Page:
The Foul-Mouthed

We talk a lot in our house. I mean,  a lot. The mornings I work at home, I always close my laptop when my oldest comes downstairs, generally holding a cat. This daughter works late and stays up later, while I’m awake hours before January’s dawn appears. Even if only for a few minutes — often while I making more coffee or washing a few dishes — we talk, and much of it is simply my own curiosity. What’s up with you? What’s happening in your world?

What she gets from me is possibly not much, but one thing both daughters seem to be absorbing like osmosis is the interconnectedness of everything. This leads to that which prompts this… and so on. That the past is alive and real, and the future holds a myriad of possibilities.

So when my teenager mentions Trump’s denunciation of shithole countries and asked if I could believe it, part of me said God, yes, I believe it, while another part of me is perpetually shocked by such a fatuous fool as commander-in-chief.

I forwarded her this Chris Hedges’s essay my father sent me, in hopes of widening the thinness of a public high school education. Hedges begins, “I covered the war in El Salvador for five years. It was a peasant uprising by the dispossessed against the 14 ruling families and the handful of American corporations that ran El Salvador as if it was a plantation.”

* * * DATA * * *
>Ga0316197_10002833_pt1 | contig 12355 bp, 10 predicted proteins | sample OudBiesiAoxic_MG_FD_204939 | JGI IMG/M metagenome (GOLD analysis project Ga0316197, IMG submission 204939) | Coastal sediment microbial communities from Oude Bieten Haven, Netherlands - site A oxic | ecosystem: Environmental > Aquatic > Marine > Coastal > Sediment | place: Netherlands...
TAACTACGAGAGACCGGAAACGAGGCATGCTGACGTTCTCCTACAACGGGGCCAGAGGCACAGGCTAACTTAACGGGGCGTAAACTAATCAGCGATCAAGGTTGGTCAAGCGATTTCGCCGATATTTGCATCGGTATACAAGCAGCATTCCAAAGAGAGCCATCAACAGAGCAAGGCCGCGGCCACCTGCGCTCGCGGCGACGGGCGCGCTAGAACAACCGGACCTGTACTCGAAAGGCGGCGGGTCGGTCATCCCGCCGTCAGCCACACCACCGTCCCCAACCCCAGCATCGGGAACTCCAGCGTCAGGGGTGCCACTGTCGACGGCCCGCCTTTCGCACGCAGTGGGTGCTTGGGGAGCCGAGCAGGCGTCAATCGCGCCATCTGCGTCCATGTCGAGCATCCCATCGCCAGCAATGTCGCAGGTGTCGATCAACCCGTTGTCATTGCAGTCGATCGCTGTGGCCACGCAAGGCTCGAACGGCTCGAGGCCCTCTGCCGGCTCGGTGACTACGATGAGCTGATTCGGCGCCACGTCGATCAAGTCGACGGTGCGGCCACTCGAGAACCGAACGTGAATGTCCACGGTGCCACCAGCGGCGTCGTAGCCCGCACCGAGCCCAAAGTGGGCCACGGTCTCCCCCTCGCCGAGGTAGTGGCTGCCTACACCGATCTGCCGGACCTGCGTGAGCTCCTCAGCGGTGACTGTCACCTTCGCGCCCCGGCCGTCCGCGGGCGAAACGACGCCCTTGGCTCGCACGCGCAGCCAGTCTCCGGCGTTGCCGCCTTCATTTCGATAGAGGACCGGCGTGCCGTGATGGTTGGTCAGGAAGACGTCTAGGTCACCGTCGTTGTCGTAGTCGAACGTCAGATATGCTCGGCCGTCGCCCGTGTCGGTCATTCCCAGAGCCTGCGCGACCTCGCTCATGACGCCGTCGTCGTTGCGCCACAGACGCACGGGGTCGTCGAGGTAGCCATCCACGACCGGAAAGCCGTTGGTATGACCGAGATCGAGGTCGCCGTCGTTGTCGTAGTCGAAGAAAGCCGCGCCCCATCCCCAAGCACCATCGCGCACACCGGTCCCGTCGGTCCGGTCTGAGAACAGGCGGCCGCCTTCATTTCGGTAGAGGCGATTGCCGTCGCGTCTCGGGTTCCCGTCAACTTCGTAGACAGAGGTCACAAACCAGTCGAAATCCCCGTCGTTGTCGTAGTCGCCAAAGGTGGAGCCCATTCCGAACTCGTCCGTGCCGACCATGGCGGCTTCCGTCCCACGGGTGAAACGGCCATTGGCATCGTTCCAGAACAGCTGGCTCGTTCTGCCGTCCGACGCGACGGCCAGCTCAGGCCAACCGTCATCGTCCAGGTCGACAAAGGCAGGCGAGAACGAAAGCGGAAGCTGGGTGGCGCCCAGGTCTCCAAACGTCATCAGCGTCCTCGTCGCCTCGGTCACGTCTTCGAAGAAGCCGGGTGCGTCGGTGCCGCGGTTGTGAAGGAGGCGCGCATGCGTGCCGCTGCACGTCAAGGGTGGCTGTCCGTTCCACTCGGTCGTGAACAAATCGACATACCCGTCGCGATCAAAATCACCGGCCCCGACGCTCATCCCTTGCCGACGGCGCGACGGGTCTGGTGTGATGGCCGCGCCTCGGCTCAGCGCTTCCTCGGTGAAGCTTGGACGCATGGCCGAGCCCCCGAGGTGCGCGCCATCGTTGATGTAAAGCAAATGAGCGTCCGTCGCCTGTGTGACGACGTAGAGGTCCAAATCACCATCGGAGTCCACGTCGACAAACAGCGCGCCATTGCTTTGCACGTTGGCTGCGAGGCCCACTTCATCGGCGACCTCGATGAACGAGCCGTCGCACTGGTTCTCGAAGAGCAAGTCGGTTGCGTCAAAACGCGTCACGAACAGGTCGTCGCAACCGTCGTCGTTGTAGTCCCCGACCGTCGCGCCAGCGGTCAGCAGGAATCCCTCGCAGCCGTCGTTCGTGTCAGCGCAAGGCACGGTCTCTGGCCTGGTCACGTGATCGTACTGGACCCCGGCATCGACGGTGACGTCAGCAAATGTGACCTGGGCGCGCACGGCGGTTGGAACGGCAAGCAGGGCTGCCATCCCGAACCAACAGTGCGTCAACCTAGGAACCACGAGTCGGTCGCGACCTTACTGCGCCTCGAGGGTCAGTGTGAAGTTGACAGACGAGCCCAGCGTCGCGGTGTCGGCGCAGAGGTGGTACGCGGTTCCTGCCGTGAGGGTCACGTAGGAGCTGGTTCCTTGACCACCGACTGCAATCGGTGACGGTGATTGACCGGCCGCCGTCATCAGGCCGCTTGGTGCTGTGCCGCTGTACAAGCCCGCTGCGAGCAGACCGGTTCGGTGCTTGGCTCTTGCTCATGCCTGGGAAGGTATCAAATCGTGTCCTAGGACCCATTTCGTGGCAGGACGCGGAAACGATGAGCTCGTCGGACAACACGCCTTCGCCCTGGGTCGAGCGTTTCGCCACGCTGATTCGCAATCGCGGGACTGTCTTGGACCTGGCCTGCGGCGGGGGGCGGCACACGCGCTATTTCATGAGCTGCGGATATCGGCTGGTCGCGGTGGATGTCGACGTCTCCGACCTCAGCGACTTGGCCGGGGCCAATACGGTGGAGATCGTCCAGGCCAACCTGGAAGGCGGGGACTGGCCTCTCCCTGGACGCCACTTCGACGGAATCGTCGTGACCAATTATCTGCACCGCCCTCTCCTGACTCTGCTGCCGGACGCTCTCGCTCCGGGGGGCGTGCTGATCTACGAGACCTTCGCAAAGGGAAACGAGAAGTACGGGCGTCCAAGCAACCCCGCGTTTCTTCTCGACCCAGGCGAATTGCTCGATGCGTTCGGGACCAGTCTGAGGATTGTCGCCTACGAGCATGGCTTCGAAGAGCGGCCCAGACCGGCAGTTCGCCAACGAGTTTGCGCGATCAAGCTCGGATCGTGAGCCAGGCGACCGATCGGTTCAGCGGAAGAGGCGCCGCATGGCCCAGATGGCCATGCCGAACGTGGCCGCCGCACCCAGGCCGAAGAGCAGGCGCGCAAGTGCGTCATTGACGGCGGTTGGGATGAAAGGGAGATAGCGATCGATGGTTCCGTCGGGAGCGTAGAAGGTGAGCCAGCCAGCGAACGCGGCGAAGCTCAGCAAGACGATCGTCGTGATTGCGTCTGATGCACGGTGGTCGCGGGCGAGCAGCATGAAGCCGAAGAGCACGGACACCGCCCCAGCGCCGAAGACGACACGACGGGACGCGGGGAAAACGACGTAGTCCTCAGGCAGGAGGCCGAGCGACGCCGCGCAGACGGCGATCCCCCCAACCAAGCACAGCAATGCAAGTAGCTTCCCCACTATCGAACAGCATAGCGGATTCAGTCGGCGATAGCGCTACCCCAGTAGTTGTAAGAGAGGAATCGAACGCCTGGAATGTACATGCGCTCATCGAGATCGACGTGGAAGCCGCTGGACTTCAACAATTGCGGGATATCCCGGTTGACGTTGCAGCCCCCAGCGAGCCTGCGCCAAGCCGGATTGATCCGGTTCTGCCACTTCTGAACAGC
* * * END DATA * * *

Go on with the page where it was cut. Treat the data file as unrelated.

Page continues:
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Sunday, when we’re lucky to live in Vermont.

By Brett Ann Stanciu

Brett Ann Stanciu lives with her two daughters in Hardwick, Vermont. Her creative nonfiction book, Unstitched: My Journey to Understand Opioid Addiction and How People and Communities Can Heal, will be published by Steerforth Press in September 2021. Her novel about rural life in Vermont, Hidden View, was published in 2015.

2 comments

  1. As the librarian, I asked a meteorologist to speak in our town. He had reams of data to share, but when he showed the annual ice melt-out dates on Lake Champlain — and the increasing number of years when the lake doesn’t freeze at all — the room got very quiet. That’s an enormous lake we all know, the data was incontrovertible, and the changes within a lifetime were stunning. There’s definitely an expiration date on ice skating here, too. — And I’m sorry you’re missing this great, free fun.

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